On Wednesday, the Jubilee Semmelweis Symposium continued with four sessions and three keynote presentations, with a total of 17 speakers. Similar to the first day, several world-renowned leading professionals in the field presented the latest developments in their research. We could hear lectures on basic cardiovascular research, but the invited professors also reported on current state of clinical research. This report was compiled by Dr. Péter Sótonyi, Head of the Department of Vascular and Endovascular Surgery at the Városmajor Heart and Vascular Centre

The first section of the morning dealt with the role of extracellular vesicles in cardiovascular disease. From the biomarkers to gene therapy, Dr. Bence Gyoergy sketched the arc that vesicles can fill in diagnosis and treatment. Studies by Dr. Susmita Shaoo and Dr. Joost Slujter highlighted the importance of exosomes and epitranscriptomes in the regenerative mechanisms and remodeling of the heart, highlighting potential therapeutic options for the future. Dr. Rienk Nieuwland highlighted the connection between the blood coagulation system and the vesicles.

 After a short break, Professor Michael Nurmohamed, Head of Rheumatology Research Department of Reade, Amsterdam, gave the first keynote lecture of the day on the cardiovascular risk of rheumatoid arthritis. Studies have shown that cardiovascular risk in patients with rheumatoid arthritis (RA) is doubled. He pointed out that patients with RA are 50 to 70 percent more likely to be exposed to myocardial infarction, and RA is an inflammatory condition that promotes atherosclerosis. Patients with rheumatoid arthritis have a higher prevalence of coronary plaques. 

The second section covered translational medicine. Dr. Gábor J. Tigyi presented the experimental application and clinical prospects of lipid mediator lysophosphatidic acid. Dr. Nina Wettschureck talked about the role of smooth muscle in cardiovascular regulation. Her results suggest that GPCR5B negatively influences PGI2 and thus indirectly modulates blood pressure and the development of atherosclerosis. The section was closed by a presentation by Péter Gloviczki, who presented the many decades of experience with the Mayo Clinic on asymptomatic carotid diseases. He pointed out that 11 percent of strokes may be due to thromboembolism due to asymptomatic carotid stenosis. 

After the lunch break, a refreshed audience listened to the day’s second keynote lecture by Professor Gerhard Hindricks, director of the Leipzig University Heart Center and a pioneer in radiofrequency catheter ablation The presentation outlined an entirely new cardiological but even more general medical concept including digitalisation, artificial intelligence and deep learning. He drew the attention of the audience, especially that of young colleagues’, to the fact that successful and effective healing in the future can only be achieved with these methods. The fascinating presentation shed light on portable systems and easy-to-install sensors that connect to the healthcare system through the use of a mobile phone. With the help of the new software, repetitive patterns can be recognized and, with this, cardiovascular events can be predicted with great certainty.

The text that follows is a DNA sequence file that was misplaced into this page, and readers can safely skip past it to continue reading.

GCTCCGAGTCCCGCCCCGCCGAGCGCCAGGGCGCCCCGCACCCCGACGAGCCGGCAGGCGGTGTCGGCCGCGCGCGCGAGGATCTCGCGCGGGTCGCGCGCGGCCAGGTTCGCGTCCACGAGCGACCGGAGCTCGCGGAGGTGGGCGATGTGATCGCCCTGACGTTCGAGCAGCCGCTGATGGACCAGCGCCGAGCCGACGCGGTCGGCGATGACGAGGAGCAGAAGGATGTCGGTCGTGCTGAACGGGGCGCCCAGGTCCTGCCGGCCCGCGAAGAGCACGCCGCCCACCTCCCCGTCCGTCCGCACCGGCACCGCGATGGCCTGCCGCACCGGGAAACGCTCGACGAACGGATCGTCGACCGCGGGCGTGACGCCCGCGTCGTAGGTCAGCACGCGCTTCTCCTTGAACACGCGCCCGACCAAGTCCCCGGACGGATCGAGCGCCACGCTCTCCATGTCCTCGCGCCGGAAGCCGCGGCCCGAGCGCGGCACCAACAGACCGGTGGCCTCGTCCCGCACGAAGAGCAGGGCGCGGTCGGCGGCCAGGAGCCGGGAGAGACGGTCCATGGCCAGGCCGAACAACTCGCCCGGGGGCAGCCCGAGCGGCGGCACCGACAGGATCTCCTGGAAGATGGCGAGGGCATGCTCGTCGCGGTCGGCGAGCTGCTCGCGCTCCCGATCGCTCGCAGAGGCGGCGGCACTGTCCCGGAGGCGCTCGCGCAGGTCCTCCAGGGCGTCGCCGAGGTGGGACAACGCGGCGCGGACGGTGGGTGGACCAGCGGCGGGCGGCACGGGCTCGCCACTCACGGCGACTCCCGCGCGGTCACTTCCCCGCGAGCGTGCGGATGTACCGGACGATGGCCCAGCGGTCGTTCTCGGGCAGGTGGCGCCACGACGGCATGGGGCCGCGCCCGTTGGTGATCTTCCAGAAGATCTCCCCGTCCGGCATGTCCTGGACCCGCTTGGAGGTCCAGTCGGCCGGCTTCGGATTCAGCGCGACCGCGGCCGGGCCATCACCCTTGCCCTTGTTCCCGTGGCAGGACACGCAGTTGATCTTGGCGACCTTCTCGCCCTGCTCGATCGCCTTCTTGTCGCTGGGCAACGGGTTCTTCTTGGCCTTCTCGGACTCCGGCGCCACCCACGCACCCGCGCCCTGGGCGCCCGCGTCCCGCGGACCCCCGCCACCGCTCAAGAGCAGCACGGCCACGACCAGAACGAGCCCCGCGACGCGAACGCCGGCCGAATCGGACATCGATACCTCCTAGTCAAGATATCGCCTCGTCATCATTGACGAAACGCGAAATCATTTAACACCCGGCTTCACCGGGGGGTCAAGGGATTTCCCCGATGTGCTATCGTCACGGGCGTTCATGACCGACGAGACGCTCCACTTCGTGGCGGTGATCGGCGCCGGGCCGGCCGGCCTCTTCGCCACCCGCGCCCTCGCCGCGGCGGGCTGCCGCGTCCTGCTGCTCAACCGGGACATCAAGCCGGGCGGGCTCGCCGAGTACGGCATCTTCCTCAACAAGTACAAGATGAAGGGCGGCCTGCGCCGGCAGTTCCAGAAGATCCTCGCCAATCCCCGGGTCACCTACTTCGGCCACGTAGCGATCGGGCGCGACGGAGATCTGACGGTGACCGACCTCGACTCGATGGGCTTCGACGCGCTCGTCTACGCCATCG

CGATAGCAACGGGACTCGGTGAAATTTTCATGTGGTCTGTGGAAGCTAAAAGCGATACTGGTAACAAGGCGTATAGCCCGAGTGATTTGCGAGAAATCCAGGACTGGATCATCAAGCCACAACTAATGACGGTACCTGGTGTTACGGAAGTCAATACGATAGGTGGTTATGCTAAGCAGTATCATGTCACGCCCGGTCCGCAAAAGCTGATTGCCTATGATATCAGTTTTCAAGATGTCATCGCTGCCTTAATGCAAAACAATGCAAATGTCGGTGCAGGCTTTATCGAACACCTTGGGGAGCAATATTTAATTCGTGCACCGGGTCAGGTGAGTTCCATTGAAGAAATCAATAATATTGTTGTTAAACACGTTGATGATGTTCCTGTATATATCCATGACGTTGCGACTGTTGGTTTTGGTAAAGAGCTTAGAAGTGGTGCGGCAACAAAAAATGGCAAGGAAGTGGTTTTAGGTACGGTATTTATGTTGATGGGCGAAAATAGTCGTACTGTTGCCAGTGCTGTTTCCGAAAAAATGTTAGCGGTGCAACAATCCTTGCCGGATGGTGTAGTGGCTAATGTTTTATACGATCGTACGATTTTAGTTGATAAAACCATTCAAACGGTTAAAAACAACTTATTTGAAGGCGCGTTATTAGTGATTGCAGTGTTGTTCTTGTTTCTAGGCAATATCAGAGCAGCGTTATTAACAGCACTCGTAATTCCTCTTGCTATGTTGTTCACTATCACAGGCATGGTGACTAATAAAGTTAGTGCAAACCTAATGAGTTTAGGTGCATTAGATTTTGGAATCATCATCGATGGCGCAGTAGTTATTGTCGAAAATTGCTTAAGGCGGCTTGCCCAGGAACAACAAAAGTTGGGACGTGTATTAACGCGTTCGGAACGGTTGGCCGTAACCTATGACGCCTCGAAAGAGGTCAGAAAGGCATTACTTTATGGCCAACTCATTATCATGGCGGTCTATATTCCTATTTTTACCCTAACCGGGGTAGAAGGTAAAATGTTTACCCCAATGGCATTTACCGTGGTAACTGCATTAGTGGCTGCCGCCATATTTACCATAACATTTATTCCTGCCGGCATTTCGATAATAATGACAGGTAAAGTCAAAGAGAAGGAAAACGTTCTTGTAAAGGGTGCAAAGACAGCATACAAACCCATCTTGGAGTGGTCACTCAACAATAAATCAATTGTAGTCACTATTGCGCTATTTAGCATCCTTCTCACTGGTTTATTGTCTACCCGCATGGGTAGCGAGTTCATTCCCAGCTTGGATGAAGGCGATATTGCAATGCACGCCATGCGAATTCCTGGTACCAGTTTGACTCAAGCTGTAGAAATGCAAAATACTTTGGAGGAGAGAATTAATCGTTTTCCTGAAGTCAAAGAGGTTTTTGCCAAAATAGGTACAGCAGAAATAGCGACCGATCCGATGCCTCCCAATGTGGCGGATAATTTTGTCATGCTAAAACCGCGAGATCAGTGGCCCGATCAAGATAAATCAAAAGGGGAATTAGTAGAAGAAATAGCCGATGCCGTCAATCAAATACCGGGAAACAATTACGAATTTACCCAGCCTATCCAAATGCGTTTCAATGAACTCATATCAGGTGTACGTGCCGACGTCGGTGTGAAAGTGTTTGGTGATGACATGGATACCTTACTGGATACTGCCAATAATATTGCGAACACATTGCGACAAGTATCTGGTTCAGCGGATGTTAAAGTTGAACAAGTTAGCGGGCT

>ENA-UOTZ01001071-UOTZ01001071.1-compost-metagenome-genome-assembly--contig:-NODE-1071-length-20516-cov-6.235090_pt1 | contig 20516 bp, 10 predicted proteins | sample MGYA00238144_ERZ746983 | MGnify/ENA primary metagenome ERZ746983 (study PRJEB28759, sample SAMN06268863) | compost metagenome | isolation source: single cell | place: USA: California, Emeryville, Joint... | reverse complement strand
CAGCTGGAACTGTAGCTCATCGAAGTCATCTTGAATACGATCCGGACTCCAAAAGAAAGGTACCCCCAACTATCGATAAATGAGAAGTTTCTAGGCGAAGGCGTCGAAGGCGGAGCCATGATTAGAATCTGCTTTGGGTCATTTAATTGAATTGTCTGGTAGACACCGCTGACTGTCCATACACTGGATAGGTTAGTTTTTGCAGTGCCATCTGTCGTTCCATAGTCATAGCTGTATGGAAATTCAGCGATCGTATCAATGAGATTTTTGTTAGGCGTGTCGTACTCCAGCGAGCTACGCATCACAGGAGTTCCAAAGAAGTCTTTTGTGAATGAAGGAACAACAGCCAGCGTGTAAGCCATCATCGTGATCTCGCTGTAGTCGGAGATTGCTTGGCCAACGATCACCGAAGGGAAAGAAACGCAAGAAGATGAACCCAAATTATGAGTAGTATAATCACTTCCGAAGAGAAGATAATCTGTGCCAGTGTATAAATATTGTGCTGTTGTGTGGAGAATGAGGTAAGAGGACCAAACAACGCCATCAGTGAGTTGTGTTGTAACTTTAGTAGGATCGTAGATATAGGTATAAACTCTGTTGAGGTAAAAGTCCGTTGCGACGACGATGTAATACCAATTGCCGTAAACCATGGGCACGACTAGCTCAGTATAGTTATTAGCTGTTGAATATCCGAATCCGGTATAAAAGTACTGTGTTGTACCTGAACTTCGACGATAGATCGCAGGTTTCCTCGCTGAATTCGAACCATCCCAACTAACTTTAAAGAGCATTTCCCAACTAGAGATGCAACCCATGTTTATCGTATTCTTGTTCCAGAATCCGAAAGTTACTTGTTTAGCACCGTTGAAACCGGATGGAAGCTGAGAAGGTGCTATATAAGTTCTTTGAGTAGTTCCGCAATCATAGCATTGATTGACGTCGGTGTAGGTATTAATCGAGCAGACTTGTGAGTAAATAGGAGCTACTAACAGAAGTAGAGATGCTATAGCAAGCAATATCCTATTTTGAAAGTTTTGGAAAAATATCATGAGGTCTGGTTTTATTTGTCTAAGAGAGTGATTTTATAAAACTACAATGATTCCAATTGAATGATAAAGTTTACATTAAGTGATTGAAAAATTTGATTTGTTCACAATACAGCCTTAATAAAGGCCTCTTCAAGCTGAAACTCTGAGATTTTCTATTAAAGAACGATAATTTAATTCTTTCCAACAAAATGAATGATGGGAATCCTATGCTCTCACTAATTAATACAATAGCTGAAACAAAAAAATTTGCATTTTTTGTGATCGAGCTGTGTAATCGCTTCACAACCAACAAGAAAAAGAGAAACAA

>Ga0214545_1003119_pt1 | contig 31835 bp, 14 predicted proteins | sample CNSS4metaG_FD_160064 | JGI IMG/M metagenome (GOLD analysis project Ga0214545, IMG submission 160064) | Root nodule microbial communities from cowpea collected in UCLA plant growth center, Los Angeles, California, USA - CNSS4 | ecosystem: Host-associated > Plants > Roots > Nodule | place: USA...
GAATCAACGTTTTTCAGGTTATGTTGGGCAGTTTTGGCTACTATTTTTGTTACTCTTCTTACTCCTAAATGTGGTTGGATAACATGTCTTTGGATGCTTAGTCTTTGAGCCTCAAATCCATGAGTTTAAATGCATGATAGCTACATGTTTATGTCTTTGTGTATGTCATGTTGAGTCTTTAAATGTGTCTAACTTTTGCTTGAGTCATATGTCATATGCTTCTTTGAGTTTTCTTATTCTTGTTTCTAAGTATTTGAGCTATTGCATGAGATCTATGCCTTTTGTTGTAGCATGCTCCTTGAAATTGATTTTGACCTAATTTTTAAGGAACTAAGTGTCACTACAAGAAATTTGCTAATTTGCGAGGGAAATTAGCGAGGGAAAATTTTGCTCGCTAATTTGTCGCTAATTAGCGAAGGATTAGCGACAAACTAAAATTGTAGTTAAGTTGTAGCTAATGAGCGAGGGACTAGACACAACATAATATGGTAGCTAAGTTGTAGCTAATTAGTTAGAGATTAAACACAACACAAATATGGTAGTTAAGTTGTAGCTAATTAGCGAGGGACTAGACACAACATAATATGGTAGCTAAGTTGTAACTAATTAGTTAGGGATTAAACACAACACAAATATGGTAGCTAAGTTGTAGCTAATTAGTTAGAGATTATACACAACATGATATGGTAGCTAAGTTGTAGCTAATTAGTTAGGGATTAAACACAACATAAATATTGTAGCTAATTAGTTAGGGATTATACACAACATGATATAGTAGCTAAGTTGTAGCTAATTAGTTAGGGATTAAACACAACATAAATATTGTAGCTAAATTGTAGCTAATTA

The first and second speakers of the third section on cardioprotection and cardiotoxicity, Dr. Bruno Podesser and Dr. Derek Hausenloy, gave complementing presentations about possible cardioprotective treatments to reduce myocardial ischemia damage. Dr. Gemma Vilahur talks about promising new therapies that can target cardioprotection by targeting immune cells, targeting the pro- and anti-inflammatory phases. The session was closed by Dr. Pál Pacher, who spoke about the cardiovascular effects of endocannabinoids, marijuana, and synthetic cannabinoids. The presentation gave the audience a very complex picture of the role of the cannabinoid system in almost every organ. 

The last keynote speaker of the day was Professor Dr. Fausto Pinto, head of the Cardiology Department and the Heart and Vascular Department at the University of Lisbon, and president elect of the World Heart Federation. His lecture addressed the global situation of cardiovascular disease, detailing data on mortality and the prevalence of risk factors by country. He also highlighted the links between smoking and cardiovascular disease. He did ignore the significantly large differences in health financing between countries. He presented methods that can cluster patients on the basis of individual risk factors and determine related and closely changing parameters. 

The final section, entitled Comorbidity, was opened by Dr. Sebastian Debus. In his presentation he spoke about open and endovascular treatment of aortic pathologies. His presentation introduced new, innovative tools to treat high-risk patients with complicated aortic pathology. He was followed by Dr. Chris S. Wilcox, who outlined new methods to successfully treat diuretic resistance. The day ended with Dr. Jennifer M. Sasser, who spoke about the preeclampsia process, the underlying immune response, and possible treatment strategies. 

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On the second day of the symposium, the audience was presented with a wealth of knowledge. We were given insight into a palette of cardiovascular research that is very rarely found in such a coinciding space and time.                  

 Dr. Péter Sótonyi
Translation: Faye Gillespie
Photo Credit: Attila Kovács – Semmelweis University; András Dimény
Video Interviews: Tamás Deme, Eszter Keresztes